It is impossible to predefine where the next attack will come from. APT35 is just one of the many sophisticated threat actors on the scene, and with such a diverse and volatile threat landscape, unsupervised machine learning is crucial in spotting and defending against anomalies, no matter what form they take.

This case study helps illustrate how Darktrace detects pre-existing infections and ‘low and slow’ attacks, and further shows how Darktrace can be used to quickly understand the scope and extent of an intrusion.

Learn how Cyber AI Analyst detected APT41 two weeks before public attribution

Shortened list of C2 detections over four days on the infected device:

  • Compromise / Sustained TCP Beaconing Activity To Rare Endpoint
  • Compromise / Beaconing Meta Model
  • Compromise / Beaconing Activity To External Rare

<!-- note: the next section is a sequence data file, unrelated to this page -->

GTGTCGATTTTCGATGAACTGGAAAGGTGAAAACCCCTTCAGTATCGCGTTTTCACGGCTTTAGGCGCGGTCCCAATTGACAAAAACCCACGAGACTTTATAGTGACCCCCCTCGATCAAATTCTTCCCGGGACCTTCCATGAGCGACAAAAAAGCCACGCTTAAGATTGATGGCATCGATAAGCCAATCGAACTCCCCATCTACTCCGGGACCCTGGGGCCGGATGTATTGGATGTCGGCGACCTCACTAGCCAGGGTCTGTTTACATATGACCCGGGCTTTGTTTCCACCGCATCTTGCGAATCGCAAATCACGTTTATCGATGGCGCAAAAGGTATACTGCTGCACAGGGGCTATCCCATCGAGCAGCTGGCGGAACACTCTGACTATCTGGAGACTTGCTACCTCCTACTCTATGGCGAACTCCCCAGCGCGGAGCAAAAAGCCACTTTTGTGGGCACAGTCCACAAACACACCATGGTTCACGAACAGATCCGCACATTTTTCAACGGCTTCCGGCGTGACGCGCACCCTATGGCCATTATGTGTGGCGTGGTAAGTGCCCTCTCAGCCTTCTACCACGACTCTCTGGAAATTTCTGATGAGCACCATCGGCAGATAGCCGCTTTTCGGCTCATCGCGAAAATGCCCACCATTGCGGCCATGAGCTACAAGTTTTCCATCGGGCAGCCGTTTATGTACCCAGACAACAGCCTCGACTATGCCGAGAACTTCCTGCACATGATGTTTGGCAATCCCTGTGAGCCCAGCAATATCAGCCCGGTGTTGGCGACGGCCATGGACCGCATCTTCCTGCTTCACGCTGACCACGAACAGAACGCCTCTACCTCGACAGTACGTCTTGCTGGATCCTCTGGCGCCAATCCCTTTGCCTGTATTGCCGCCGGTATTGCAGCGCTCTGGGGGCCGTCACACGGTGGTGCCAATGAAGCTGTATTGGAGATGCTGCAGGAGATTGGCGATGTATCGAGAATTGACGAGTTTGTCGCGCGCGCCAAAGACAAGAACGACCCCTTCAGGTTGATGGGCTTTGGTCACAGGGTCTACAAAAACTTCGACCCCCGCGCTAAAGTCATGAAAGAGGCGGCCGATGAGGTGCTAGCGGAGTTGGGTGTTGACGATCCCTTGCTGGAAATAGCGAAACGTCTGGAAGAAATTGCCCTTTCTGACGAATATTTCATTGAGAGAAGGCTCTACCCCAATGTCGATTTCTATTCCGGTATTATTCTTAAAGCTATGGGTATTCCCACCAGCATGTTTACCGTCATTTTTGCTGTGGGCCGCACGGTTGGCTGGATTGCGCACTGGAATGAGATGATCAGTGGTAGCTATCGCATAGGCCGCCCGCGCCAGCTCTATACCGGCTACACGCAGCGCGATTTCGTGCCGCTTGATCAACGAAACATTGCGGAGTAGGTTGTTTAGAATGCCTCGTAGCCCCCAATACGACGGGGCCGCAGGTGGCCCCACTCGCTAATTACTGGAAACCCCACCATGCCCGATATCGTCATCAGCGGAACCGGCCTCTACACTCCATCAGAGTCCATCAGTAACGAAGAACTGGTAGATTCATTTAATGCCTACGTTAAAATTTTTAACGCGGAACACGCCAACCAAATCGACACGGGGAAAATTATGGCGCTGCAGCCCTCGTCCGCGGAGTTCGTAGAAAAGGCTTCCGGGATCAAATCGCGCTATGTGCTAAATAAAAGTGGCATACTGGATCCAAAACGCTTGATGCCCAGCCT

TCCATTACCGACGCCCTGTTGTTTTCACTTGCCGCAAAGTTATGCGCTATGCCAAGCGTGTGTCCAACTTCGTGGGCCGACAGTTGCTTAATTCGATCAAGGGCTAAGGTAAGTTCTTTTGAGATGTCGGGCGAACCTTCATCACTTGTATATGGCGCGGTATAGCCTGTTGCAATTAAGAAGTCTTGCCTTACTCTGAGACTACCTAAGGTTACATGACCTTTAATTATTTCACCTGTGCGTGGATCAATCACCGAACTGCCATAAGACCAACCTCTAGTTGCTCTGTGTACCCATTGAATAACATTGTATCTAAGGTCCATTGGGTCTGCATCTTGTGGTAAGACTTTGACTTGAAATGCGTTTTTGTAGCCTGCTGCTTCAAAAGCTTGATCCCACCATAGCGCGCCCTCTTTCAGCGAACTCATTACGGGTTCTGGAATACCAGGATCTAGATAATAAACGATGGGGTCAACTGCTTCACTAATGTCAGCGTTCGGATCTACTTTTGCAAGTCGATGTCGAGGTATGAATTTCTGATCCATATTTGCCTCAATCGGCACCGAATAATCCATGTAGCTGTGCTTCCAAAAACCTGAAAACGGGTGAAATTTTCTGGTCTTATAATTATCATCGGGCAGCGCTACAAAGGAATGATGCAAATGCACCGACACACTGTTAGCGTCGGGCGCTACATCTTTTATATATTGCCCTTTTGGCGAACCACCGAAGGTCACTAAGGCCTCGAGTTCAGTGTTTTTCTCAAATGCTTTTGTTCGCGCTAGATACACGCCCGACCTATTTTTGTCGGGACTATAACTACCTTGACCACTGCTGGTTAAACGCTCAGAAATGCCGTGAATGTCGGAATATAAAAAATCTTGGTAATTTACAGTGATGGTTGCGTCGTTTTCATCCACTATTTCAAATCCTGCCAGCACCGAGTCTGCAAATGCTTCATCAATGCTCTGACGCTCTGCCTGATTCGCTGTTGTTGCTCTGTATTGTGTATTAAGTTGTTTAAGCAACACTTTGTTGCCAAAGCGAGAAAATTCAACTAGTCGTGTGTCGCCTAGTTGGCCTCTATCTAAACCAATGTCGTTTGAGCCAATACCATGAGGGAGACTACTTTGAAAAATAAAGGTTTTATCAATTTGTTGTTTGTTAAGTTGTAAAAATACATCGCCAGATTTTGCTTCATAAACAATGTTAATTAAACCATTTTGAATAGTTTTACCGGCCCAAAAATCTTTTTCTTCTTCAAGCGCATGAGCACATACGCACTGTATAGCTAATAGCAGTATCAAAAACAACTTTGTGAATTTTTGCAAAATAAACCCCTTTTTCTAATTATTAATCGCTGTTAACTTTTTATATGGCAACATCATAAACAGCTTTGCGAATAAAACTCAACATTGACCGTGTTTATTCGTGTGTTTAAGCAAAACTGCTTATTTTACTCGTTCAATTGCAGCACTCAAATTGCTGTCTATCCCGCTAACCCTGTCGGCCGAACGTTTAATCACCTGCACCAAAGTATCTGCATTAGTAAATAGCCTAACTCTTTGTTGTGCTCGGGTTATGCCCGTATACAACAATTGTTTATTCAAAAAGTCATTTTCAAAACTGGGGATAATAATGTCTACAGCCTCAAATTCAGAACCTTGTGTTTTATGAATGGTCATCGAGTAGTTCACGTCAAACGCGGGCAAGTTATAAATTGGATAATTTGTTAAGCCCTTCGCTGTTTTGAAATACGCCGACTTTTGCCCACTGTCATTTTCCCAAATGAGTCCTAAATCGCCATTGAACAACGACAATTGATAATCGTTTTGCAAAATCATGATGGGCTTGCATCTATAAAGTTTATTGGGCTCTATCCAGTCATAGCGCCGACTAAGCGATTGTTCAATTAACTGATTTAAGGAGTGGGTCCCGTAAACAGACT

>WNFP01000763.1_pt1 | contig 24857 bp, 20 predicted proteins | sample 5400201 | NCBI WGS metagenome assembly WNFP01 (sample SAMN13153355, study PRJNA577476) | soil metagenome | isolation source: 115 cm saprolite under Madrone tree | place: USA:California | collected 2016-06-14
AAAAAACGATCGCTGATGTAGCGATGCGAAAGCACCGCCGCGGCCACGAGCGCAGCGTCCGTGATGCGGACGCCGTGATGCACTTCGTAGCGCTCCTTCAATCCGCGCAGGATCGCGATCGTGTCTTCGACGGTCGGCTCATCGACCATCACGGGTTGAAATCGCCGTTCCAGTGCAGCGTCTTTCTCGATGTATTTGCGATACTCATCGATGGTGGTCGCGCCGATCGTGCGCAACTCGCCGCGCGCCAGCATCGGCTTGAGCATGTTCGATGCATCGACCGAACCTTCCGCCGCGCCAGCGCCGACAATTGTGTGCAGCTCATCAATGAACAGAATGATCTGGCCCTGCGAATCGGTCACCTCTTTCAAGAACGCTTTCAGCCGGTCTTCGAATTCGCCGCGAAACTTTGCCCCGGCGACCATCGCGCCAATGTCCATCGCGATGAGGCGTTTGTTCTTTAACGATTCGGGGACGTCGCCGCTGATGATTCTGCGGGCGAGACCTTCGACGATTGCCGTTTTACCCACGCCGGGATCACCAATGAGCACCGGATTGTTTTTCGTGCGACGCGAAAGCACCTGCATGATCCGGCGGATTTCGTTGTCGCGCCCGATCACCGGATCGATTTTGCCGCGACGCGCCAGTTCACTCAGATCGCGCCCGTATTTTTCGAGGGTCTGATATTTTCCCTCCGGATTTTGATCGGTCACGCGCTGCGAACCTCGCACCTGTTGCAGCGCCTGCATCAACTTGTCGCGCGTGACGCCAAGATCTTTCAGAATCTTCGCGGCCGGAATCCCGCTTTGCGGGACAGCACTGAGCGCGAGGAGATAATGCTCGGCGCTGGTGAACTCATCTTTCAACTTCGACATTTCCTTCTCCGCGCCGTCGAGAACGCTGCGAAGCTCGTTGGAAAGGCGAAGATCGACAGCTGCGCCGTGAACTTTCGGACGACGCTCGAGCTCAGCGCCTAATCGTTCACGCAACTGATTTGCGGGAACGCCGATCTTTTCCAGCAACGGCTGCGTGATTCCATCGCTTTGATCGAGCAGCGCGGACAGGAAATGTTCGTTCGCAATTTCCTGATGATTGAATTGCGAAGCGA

• Compromise / SSL Beaconing To Rare Destination
  • Compromise / Slow Beaconing To External Rare
  • Compromise / High Volume of Connections with Beacon Score
  • Compromise / Unusual Connections to Rare Lets Encrypt
  • Compromise / Beacon for 4 Days
  • Compromise / Agent Beacon

Observed C2 destinations:

  • Cortanaservice[.]com, port 443, beacon intervals at 100 seconds

Max Heinemeyer

Max is a cyber security expert with over a decade of experience in the field, specializing in a wide range of areas such as Penetration Testing, Red-Teaming, SIEM and SOC consulting and hunting Advanced Persistent Threat (APT) groups. At Darktrace, Max oversees global threat hunting efforts, working with strategic customers to investigate and respond to cyber-threats. He works closely with the R&D team at Darktrace’s Cambridge UK headquarters, leading research into new AI innovations and their various defensive and offensive applications. Max’s insights are regularly featured in international media outlets such as the BBC, Forbes and WIRED. When living in Germany, he was an active member of the Chaos Computer Club. Max holds an MSc from the University of Duisburg-Essen and a BSc from the Cooperative State University Stuttgart in International Business Information Systems.